"The defining concept of the Daoist religion is the Dao itself, understood in a particular way. The term dao, originally denoting a "way" or "path," came to be used in pre-Han philosophical discourse to refer to the proper course of human conduct and, by extension, to the teachings of any philosophical school, especially insofar as these were based on the venerated ways of the sages of antiquity. In the Laozi, the Zhuangzi, and other early writings, the Dao came to be seen not as human order, but as the metaphysical basis of natural order itself, inchoate yet capable of being comprehended by the sage, primordial yet eternally present. This Dao of the early thinkers informs religious Daoist texts as well, but with an added dimension of great significance. For Daoists, the Dao underwent further transformations, analogous to those it underwent at the beginnings of time, to incarnate itself in human history. The Dao itself is seen as anthropomorphic, possessed of likes and dislikes, desires, sentiments, and motivations—the full range of human emotions. At the same time, the Dao might act in history through avatars, such as Laozi, who were fully human in appearance. Finally, a number of deities, including those resident in the human body, are regarded as divine hypostases of the Dao.
The English word Daoism, with its nominalizing suffix, has no counterpart in the Chinese language. The term has been used in Western writings on China to refer to a wide range of phenomena. First, scholars employ the term Daoism to designate early philosophical texts classified as representing daojia (schools of the Dao) in early Chinese bibliographic works. Some of these, such as the Dao de jing (The classic of the way and its power), also known as the Laozi after its supposed author, propounded methods of governance based on mystical gnosis, inaction on the part of the ruler, and a metaphysics centered on the concept of the Dao. Others, such as the eponymous Zhuangzi, emphasized mystical union with the Dao and equanimity in the face of death and other natural processes.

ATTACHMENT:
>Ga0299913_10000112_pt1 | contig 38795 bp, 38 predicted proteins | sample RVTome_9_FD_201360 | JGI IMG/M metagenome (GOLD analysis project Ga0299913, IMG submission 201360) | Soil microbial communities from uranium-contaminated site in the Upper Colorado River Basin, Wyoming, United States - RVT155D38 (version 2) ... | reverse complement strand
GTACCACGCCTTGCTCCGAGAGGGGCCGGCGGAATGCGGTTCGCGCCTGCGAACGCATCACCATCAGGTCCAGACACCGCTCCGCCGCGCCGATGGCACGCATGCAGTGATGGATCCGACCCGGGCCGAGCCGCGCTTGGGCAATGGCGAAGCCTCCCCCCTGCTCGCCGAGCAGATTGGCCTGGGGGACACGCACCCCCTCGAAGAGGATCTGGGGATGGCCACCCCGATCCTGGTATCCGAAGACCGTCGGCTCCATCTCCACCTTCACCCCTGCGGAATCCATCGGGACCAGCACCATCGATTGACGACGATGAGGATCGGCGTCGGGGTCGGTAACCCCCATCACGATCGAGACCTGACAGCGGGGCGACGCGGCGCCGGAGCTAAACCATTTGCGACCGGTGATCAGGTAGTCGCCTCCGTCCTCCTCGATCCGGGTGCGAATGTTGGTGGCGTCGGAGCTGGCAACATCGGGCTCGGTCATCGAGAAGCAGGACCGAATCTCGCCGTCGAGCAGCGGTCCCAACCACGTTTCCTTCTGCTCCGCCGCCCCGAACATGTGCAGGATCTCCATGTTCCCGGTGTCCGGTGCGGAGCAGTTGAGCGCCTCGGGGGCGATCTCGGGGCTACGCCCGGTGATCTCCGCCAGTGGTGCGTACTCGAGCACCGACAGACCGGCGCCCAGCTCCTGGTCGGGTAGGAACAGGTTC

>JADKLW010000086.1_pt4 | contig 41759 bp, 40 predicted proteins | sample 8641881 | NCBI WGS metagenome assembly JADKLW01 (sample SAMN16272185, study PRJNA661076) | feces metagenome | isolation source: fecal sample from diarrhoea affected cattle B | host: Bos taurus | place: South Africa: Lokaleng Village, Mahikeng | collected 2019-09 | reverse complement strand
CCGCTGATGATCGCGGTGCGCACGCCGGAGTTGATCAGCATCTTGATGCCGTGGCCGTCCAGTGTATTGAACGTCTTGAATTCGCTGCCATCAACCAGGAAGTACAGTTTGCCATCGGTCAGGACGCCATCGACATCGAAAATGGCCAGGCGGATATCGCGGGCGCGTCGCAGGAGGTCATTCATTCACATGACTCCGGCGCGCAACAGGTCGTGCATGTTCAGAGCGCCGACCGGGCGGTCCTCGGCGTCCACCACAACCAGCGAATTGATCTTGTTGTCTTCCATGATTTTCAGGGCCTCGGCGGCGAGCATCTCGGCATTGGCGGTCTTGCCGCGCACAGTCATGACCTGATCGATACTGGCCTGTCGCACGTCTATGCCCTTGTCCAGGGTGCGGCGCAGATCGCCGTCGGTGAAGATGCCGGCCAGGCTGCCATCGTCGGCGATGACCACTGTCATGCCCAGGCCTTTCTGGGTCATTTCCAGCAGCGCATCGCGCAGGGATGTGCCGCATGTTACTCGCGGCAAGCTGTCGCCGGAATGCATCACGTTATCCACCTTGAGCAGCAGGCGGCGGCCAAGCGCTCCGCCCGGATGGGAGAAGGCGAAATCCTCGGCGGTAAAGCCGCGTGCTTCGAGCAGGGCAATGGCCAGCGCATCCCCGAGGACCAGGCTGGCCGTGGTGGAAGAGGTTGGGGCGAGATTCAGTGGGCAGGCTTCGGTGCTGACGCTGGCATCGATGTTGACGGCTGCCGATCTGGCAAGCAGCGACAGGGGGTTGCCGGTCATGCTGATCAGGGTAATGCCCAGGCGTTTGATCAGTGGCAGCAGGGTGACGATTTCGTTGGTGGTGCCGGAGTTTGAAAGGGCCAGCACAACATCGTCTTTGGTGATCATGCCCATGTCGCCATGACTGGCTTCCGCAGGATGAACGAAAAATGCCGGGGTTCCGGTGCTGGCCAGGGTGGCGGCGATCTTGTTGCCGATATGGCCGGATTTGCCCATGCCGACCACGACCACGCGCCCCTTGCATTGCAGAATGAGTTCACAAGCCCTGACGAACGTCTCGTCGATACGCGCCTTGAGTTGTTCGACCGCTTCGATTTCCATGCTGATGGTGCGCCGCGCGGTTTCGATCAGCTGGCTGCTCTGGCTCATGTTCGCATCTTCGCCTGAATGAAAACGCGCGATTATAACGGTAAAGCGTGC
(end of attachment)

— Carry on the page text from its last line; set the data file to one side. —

Second, given the staunch antipathy toward Confucian methods of social organization common to texts classified daojia, the term Daoism has been employed in modern scholarship to mark a wide range of anti-Confucian, utopian, and escapist strains of thought. For instance, eremitic withdrawal from government service, a practice with deep roots in the Confucian tradition, was until recently routinely portrayed as "Daoism."
Third, and even more loosely, Daoism has been used in works on China to express a sort of free-flowing effortlessness informing individual endeavors, especially the arts of calligraphy, painting, music, and the like. Fourth, Daoism has been used to refer to any Chinese religious practice that is not identifiably Confucian or Buddhist. Fifth, and more strictly, the term Daoism is used by scholars to translate the Chinese term daojiao (literally, "teachings of the Dao"), the closest analogue for our term Daoism. The Chinese, like the Japanese, had no formal name for their native religion until the arrival of Buddhism. The term daojiao was thus fairly widely adopted to distinguish Daoist religious practice from fojiao, "the teachings of the Buddha," or Buddhism."
Bokenkamp, Stephen R. "Daoism: An Overview." Encyclopedia of Religion, edited by Lindsay Jones, 2nd ed., vol. 4, Macmillan Reference USA, 2005, pp. 2176-2192. Gale eBooks, link.gale.com/apps/doc/CX3424500730/GVRL?u=uiuc_uc&sid=bookmark-GVRL&xid=4cbbb65d. Accessed 22 Nov. 2021.
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